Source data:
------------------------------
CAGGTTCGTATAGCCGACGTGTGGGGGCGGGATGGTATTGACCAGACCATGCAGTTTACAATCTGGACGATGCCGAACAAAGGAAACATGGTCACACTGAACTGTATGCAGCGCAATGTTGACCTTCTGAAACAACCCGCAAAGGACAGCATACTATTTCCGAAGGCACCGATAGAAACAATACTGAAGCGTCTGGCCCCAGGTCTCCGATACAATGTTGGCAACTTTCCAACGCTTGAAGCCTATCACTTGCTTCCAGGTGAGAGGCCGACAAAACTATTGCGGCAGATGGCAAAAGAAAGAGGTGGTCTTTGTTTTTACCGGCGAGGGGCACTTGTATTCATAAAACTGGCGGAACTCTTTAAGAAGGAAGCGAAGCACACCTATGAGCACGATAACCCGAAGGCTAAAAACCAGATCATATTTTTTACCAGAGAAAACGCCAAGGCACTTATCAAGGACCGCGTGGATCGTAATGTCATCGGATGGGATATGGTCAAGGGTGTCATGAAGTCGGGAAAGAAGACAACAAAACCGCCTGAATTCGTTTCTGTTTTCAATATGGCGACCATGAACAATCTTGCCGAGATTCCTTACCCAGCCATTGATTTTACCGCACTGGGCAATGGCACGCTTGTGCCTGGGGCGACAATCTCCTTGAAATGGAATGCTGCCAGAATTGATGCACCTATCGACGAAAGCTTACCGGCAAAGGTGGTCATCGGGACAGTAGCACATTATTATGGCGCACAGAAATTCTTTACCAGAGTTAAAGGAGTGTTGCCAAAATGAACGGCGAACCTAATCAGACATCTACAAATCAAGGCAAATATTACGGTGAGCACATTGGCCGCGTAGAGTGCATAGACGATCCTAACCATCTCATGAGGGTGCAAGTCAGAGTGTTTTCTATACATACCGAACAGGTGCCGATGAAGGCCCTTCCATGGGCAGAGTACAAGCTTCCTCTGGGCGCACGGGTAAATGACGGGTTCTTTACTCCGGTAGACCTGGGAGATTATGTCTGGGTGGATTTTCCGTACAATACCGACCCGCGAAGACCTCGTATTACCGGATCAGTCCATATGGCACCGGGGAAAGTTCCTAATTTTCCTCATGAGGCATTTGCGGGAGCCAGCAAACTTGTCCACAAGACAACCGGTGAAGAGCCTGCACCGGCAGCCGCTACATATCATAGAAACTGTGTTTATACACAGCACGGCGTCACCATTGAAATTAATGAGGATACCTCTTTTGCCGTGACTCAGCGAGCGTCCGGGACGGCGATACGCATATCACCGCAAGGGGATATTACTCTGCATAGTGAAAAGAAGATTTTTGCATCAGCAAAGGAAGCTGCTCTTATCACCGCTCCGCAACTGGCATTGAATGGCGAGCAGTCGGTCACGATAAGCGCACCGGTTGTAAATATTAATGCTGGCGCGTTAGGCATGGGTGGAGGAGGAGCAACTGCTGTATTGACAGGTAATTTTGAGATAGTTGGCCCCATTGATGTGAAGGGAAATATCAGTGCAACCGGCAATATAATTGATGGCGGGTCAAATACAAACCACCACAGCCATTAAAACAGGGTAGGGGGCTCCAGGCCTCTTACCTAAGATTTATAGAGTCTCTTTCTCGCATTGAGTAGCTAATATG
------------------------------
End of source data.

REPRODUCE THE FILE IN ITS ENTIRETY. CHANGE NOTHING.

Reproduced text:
CAGGTTCGTATAGCCGACGTGTGGGGGCGGGATGGTATTGACCAGACCATGCAGTTTACAATCTGGACGATGCCGAACAAAGGAAACATGGTCACACTGAACTGTATGCAGCGCAATGTTGACCTTCTGAAACAACCCGCAAAGGACAGCATACTATTTCCGAAGGCACCGATAGAAACAATACTGAAGCGTCTGGCCCCAGGTCTCCGATACAATGTTGGCAACTTTCCAACGCTTGAAGCCTATCACTTGCTTCCAGGTGAGAGGCCGACAAAACTATTGCGGCAGATGGCAAAAGAAAGAGGTGGTCTTTGTTTTTACCGGCGAGGGGCACTTGTATTCATAAAACTGGCGGAACTCTTTAAGAAGGAAGCGAAGCACACCTATGAGCACGATAACCCGAAGGCTAAAAACCAGATCATATTTTTTACCAGAGAAAACGCCAAGGCACTTATCAAGGACCGCGTGGATCGTAATGTCATCGGATGGGATATGGTCAAGGGTGTCATGAAGTCGGGAAAGAAGACAACAAAACCGCCTGAATTCGTTTCTGTTTTCAATATGGCGACCATGAACAATCTTGCCGAGATTCCTTACCCAGCCATTGATTTTACCGCACTGGGCAATGGCACGCTTGTGCCTGGGGCGACAATCTCCTTGAAATGGAATGCTGCCAGAATTGATGCACCTATCGACGAAAGCTTACCGGCAAAGGTGGTCATCGGGACAGTAGCACATTATTATGGCGCACAGAAATTCTTTACCAGAGTTAAAGGAGTGTTGCCAAAATGAACGGCGAACCTAATCAGACATCTACAAATCAAGGCAAATATTACGGTGAGCACATTGGCCGCGTAGAGTGCATAGACGATCCTAACCATCTCATGAGGGTGCAAGTCAGAGTGTTTTCTATACATACCGAACAGGTGCCGATGAAGGCCCTTCCATGGGCAGAGTACAAGCTTCCTCTGGGCGCACGGGTAAATGACGGGTTCTTTACTCCGGTAGACCTGGGAGATTATGTCTGGGTGGATTTTCCGTACAATACCGACCCGCGAAGACCTCGTATTACCGGATCAGTCCATATGGCACCGGGGAAAGTTCCTAATTTTCCTCATGAGGCATTTGCGGGAGCCAGCAAACTTGTCCACAAGACAACCGGTGAAGAGCCTGCACCGGCAGCCGCTACATATCATAGAAACTGTGTTTATACACAGCACGGCGTCACCATTGAAATTAATGAGGATACCTCTTTTGCCGTGACTCAGCGAGCGTCCGGGACGGCGATACGCATATCACCGCAAGGGGATATTACTCTGCATAGTGAAAAGAAGATTTTTGCATCAGCAAAGGAAGCTGCTCTTATCACCGCTCCGCAACTGGCATTGAATGGCGAGCAGTCGGTCACGATAAGCGCACCGGTTGTAAATATTAATGCTGGCGCGTTAGGCATGGGTGGAGGAGGAGCAACTGCTGTATTGACAGGTAATTTTGAGATAGTTGGCCCCATTGATGTGAAGGGAAATATCAGTGCAACCGGCAATATAATTGATGGCGGGTCAAATACAAACCACCACAGCCATTAAAACAGGGTAGGGGGCTCCAGGCCTCTTACCTAAGATTTATAGAGTCTCTTTCTCGCATTGAGTAGCTAATATG